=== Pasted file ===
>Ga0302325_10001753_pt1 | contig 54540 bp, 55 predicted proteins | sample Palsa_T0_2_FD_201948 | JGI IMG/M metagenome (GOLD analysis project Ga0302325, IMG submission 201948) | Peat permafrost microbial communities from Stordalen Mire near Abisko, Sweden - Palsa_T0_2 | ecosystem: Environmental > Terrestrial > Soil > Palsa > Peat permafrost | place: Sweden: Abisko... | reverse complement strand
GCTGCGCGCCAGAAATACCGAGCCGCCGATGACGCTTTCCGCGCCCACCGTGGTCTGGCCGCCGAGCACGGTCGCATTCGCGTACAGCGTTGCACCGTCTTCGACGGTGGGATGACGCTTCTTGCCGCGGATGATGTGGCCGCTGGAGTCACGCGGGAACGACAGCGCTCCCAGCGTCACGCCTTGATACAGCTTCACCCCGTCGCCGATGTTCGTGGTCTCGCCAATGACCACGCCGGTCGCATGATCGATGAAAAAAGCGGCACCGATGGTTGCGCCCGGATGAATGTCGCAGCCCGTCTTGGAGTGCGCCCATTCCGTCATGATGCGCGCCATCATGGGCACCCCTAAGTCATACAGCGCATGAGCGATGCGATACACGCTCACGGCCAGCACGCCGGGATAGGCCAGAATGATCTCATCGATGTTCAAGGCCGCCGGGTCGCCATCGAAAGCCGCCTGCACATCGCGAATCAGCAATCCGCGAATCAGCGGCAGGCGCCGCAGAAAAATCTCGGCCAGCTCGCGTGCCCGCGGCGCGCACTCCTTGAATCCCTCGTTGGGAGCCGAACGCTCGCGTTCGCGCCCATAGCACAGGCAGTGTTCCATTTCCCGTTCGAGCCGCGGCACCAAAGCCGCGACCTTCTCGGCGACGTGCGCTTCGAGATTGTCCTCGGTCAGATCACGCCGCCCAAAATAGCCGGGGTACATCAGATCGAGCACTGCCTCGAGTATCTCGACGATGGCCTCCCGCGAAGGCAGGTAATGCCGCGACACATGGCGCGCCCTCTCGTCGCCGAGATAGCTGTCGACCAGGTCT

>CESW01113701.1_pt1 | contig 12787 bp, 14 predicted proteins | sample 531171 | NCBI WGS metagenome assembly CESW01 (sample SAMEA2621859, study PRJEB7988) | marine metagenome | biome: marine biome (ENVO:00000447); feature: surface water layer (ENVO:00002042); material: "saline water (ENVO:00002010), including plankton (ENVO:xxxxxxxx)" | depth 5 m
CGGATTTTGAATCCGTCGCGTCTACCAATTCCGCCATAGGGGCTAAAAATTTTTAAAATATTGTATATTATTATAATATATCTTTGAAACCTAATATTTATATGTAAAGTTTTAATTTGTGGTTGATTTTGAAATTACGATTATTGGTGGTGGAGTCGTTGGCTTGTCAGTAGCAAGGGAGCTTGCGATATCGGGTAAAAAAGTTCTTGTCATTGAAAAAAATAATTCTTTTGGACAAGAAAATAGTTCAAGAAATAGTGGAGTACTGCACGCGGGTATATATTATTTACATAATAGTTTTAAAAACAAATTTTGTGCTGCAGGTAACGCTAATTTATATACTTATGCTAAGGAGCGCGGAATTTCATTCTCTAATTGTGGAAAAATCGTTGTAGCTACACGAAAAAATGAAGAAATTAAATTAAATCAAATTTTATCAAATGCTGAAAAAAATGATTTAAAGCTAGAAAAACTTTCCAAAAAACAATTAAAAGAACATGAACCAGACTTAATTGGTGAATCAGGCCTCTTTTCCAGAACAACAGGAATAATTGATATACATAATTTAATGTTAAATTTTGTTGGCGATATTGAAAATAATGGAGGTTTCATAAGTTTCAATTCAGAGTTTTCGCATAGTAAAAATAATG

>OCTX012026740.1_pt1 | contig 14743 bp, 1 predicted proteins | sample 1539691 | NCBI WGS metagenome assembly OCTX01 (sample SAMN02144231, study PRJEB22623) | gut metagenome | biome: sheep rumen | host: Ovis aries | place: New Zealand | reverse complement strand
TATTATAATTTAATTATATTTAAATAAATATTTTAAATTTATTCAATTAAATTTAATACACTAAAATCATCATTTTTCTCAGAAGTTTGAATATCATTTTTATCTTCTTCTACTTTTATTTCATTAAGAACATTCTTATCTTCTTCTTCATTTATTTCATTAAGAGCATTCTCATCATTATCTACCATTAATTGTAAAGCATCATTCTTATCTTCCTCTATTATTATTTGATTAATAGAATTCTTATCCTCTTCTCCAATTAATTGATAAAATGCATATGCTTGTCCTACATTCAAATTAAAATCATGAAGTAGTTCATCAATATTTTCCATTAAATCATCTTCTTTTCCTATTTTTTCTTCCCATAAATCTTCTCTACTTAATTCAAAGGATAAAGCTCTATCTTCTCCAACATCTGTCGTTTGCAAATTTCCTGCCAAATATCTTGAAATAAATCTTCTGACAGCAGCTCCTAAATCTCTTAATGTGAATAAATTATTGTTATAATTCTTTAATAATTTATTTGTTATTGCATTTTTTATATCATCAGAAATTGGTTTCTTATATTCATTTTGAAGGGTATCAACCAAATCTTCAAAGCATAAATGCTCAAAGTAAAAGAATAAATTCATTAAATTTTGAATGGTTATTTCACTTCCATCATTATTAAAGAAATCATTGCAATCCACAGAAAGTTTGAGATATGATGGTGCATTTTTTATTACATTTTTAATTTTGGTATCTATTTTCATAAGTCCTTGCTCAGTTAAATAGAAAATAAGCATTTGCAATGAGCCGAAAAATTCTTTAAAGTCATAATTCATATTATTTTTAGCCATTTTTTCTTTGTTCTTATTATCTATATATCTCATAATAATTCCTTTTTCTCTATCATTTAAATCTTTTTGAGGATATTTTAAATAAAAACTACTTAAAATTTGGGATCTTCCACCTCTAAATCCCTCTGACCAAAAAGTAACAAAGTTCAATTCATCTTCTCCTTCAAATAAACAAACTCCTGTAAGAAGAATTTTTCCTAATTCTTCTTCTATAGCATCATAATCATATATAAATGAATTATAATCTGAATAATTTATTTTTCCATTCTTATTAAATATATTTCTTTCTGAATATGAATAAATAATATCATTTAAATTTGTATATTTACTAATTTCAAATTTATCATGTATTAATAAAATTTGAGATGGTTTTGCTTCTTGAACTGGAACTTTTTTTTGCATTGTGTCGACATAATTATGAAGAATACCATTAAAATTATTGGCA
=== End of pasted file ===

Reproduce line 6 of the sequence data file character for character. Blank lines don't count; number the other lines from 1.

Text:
TATTATAATTTAATTATATTTAAATAAATATTTTAAATTTATTCAATTAAATTTAATACACTAAAATCATCATTTTTCTCAGAAGTTTGAATATCATTTTTATCTTCTTCTACTTTTATTTCATTAAGAACATTCTTATCTTCTTCTTCATTTATTTCATTAAGAGCATTCTCATCATTATCTACCATTAATTGTAAAGCATCATTCTTATCTTCCTCTATTATTATTTGATTAATAGAATTCTTATCCTCTTCTCCAATTAATTGATAAAATGCATATGCTTGTCCTACATTCAAATTAAAATCATGAAGTAGTTCATCAATATTTTCCATTAAATCATCTTCTTTTCCTATTTTTTCTTCCCATAAATCTTCTCTACTTAATTCAAAGGATAAAGCTCTATCTTCTCCAACATCTGTCGTTTGCAAATTTCCTGCCAAATATCTTGAAATAAATCTTCTGACAGCAGCTCCTAAATCTCTTAATGTGAATAAATTATTGTTATAATTCTTTAATAATTTATTTGTTATTGCATTTTTTATATCATCAGAAATTGGTTTCTTATATTCATTTTGAAGGGTATCAACCAAATCTTCAAAGCATAAATGCTCAAAGTAAAAGAATAAATTCATTAAATTTTGAATGGTTATTTCACTTCCATCATTATTAAAGAAATCATTGCAATCCACAGAAAGTTTGAGATATGATGGTGCATTTTTTATTACATTTTTAATTTTGGTATCTATTTTCATAAGTCCTTGCTCAGTTAAATAGAAAATAAGCATTTGCAATGAGCCGAAAAATTCTTTAAAGTCATAATTCATATTATTTTTAGCCATTTTTTCTTTGTTCTTATTATCTATATATCTCATAATAATTCCTTTTTCTCTATCATTTAAATCTTTTTGAGGATATTTTAAATAAAAACTACTTAAAATTTGGGATCTTCCACCTCTAAATCCCTCTGACCAAAAAGTAACAAAGTTCAATTCATCTTCTCCTTCAAATAAACAAACTCCTGTAAGAAGAATTTTTCCTAATTCTTCTTCTATAGCATCATAATCATATATAAATGAATTATAATCTGAATAATTTATTTTTCCATTCTTATTAAATATATTTCTTTCTGAATATGAATAAATAATATCATTTAAATTTGTATATTTACTAATTTCAAATTTATCATGTATTAATAAAATTTGAGATGGTTTTGCTTCTTGAACTGGAACTTTTTTTTGCATTGTGTCGACATAATTATGAAGAATACCATTAAAATTATTGGCA